Draper • The inmate had started writing a letter just before noon on Nov. 6 to ask that an advocacy group add him and his family to their mailing list.
But his tone quickly changed. “Newsflash,” he wrote at the top of the second page before describing a fight he was watching in the common room just outside his cell at the prison in Gunnison.
All inmates had been in their cells, he wrote, then officers opened two doors. Quickly, members from rival gangs, Sureños and Norteños, had started to fight.
“It was a bloodbath,” the man wrote.
Incident reports later written by correction officers didn’t say what had sparked the confrontation — the officers merely describe spotting the four men brawling. What actually happened — and who was harmed — is redacted in the reports released in response to an open records request.
The inmate, whom The Salt Lake Tribune agreed to not identify because of safety concerns, continued in his letter: There were pools of blood by the exercise equipment. More blood near a door. Officers used a flash-bang grenade to break it up.
Corrections officers made no mention of a flash-bang in their write-up of the incident, at least not in any sections that were made public. They wrote that they made the inmates lie on the ground and handcuffed them one-by-one before taking them to get medical care.
Then, the officers mopped up the blood.
“Now, all is quiet,” the inmate wrote. “Very quiet. Makes me wonder, ‘Is [this] the solution? Let four gang members fight it out at a time?”
This fight happened just days after the Utah State Prison implemented a new policy that reintegrated rival gang members after keeping them segregated for the past five years. Back then, the prison implemented an “A/B schedule” — a way to keep Sureños and Norteños members from interacting to quell gang violence.
But the new schedule mixes the two gangs, and it has some Utahns worried for their relatives who are incarcerated in Draper and Gunnison.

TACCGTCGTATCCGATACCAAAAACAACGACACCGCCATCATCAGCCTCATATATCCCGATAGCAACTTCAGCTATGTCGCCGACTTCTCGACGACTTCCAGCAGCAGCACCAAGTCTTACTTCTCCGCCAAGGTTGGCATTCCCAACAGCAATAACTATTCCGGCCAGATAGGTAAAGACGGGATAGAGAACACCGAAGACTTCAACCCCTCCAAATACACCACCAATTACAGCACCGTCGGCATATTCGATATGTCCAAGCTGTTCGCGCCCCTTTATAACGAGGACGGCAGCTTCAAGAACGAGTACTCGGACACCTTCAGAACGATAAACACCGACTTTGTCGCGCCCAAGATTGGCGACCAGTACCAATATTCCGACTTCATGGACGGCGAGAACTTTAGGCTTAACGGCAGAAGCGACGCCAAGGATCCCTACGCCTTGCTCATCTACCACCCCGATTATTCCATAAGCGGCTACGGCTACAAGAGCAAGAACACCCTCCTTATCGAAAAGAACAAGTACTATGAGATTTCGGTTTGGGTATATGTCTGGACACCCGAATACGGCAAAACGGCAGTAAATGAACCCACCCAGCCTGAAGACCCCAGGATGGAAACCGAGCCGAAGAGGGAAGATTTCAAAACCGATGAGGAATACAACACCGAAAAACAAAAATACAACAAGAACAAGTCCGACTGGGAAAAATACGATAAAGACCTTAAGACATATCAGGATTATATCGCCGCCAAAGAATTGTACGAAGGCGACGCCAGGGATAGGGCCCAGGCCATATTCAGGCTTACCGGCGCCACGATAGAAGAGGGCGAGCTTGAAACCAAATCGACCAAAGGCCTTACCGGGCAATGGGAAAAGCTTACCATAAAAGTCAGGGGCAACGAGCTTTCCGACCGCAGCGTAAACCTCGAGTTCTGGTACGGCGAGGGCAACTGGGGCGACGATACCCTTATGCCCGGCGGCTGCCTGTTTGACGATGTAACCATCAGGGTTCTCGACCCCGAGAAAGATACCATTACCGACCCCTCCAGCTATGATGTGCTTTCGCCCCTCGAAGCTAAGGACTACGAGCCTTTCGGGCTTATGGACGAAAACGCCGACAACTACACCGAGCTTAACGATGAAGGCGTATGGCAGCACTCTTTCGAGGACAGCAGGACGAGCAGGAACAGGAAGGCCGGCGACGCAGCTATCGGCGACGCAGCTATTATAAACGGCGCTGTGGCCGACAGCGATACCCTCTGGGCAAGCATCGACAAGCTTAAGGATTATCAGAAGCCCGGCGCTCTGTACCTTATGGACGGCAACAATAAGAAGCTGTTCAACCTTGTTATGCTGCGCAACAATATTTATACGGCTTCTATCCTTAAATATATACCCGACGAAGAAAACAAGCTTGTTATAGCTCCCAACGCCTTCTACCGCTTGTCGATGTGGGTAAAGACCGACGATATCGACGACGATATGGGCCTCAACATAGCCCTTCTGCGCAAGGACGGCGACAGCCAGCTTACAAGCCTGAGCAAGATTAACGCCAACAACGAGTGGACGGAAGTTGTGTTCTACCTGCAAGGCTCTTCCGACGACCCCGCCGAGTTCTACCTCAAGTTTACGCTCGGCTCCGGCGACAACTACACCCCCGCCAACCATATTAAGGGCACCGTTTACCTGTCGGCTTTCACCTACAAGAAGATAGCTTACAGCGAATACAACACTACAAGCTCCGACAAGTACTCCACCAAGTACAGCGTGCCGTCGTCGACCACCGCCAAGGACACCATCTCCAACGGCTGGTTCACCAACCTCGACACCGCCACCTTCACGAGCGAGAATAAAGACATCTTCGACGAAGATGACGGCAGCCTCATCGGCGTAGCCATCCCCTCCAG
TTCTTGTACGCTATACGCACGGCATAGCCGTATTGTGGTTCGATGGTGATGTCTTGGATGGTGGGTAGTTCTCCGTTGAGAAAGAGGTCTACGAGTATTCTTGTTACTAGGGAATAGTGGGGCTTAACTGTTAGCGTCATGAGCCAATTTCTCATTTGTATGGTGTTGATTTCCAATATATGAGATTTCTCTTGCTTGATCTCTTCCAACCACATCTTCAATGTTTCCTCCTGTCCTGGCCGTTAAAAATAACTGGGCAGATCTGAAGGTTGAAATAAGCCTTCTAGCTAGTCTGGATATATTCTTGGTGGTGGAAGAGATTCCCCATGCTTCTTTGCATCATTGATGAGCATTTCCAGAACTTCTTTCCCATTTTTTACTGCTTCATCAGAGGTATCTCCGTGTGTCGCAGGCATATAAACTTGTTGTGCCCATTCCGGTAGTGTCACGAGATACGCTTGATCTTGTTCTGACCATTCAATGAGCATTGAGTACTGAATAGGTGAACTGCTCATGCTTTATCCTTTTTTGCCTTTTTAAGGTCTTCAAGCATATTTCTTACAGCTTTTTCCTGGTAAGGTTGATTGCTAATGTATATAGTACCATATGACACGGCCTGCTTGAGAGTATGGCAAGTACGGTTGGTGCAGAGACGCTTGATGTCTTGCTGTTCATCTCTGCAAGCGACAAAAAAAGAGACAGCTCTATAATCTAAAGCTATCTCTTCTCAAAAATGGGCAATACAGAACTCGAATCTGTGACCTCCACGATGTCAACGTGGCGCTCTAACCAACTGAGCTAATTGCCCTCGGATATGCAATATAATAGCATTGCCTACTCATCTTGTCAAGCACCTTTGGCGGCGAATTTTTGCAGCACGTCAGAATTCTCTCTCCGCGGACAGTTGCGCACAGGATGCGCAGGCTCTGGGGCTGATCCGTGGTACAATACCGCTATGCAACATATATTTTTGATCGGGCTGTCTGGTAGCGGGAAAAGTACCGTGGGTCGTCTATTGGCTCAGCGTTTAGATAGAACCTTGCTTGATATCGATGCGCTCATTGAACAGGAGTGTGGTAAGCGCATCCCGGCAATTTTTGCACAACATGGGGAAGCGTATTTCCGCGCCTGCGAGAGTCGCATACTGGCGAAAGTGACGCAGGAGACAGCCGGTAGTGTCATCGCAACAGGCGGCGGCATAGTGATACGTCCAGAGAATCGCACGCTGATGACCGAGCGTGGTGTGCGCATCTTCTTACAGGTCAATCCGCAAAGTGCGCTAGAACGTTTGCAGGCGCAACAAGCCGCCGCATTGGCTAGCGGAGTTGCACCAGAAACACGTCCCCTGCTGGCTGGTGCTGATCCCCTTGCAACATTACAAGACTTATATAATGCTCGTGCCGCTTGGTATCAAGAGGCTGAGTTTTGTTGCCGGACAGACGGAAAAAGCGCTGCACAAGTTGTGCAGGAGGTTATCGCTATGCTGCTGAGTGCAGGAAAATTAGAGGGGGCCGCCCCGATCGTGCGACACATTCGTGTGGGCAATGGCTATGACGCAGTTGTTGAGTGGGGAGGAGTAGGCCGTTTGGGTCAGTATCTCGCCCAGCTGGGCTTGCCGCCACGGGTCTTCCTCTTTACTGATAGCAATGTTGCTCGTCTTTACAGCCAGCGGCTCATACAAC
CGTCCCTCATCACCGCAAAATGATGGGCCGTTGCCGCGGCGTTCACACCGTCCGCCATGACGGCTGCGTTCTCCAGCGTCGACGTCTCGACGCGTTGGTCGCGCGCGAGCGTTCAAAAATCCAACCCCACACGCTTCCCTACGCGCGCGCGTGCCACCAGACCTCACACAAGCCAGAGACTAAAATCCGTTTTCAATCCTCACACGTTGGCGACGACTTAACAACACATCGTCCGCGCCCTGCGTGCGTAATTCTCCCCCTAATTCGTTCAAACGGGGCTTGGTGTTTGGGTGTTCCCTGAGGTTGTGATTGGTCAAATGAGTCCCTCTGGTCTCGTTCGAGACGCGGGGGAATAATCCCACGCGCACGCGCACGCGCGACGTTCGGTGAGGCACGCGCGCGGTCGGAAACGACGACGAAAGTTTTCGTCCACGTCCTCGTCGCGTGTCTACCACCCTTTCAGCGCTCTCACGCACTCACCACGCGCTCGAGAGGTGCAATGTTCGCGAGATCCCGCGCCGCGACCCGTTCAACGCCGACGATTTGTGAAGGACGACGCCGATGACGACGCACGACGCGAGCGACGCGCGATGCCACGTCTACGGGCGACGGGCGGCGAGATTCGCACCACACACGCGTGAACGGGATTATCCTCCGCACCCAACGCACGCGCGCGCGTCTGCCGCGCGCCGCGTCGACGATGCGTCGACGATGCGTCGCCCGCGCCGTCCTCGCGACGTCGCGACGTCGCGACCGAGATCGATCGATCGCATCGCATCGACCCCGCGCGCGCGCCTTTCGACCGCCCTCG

Prison officials say those fears have not been realized and that overall violence has gone down since the schedule change.
Roni Wilcox’s loved one was involved in that Nov. 6 fight at Gunnison, and she said he was stabbed nine times. Two weeks went by before she even learned he had been injured. She heard it from another inmate’s wife.
She finally was able to connect with him and he told her about the fight. It lasted three or four minutes, he said. He left covered in blood.
“How is this OK?” she said Friday. “This isn’t a game. These are people’s lives.”
Wilcox said her loved one continues to be worried about his safety, and has written letters with instructions about how to get his affairs in order if he dies behind bars.
If those cell doors open again, he told Wilcox, he doesn’t know if he’ll survive.
Wilcox helped organize a small protest of about a dozen people who stood in front of the Utah Department of Corrections’ administrative office Friday morning. They all had family members who were incarcerated — some are rival gang members — but they came together to wave signs and protest the schedule change.
They say they want people to know what’s going on at the prison. But they are fearful, and some feel that speaking out publicly could bring harm to their loved ones. Most didn’t want to be identified by their full name.
They don’t deny that their husbands and children are gang members. It’s a culture, they say, that most don’t understand. They were born into it. Their fathers and grandfathers were gang members. It’s not easy to walk away, especially from behind bars where gangs are prevalent.
N.M., who asked to be identified only by her initials, said her husband isn’t trying to get in trouble at the prison, but he is part of a gang. Tears streamed down her face Friday as she described how she sees him every two weeks, and spends the days in between worried that he’ll be harmed or killed.